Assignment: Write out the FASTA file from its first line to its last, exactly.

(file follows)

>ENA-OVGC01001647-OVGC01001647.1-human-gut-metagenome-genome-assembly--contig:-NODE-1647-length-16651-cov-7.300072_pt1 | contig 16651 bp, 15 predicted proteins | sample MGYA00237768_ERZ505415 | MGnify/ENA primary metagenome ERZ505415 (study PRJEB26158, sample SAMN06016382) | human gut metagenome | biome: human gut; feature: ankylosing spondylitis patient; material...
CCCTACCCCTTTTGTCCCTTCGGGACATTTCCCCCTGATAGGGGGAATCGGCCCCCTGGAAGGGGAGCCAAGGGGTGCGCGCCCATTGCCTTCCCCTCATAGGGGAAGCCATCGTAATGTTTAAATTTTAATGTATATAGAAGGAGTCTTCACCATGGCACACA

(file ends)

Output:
>ENA-OVGC01001647-OVGC01001647.1-human-gut-metagenome-genome-assembly--contig:-NODE-1647-length-16651-cov-7.300072_pt1 | contig 16651 bp, 15 predicted proteins | sample MGYA00237768_ERZ505415 | MGnify/ENA primary metagenome ERZ505415 (study PRJEB26158, sample SAMN06016382) | human gut metagenome | biome: human gut; feature: ankylosing spondylitis patient; material...
CCCTACCCCTTTTGTCCCTTCGGGACATTTCCCCCTGATAGGGGGAATCGGCCCCCTGGAAGGGGAGCCAAGGGGTGCGCGCCCATTGCCTTCCCCTCATAGGGGAAGCCATCGTAATGTTTAAATTTTAATGTATATAGAAGGAGTCTTCACCATGGCACACA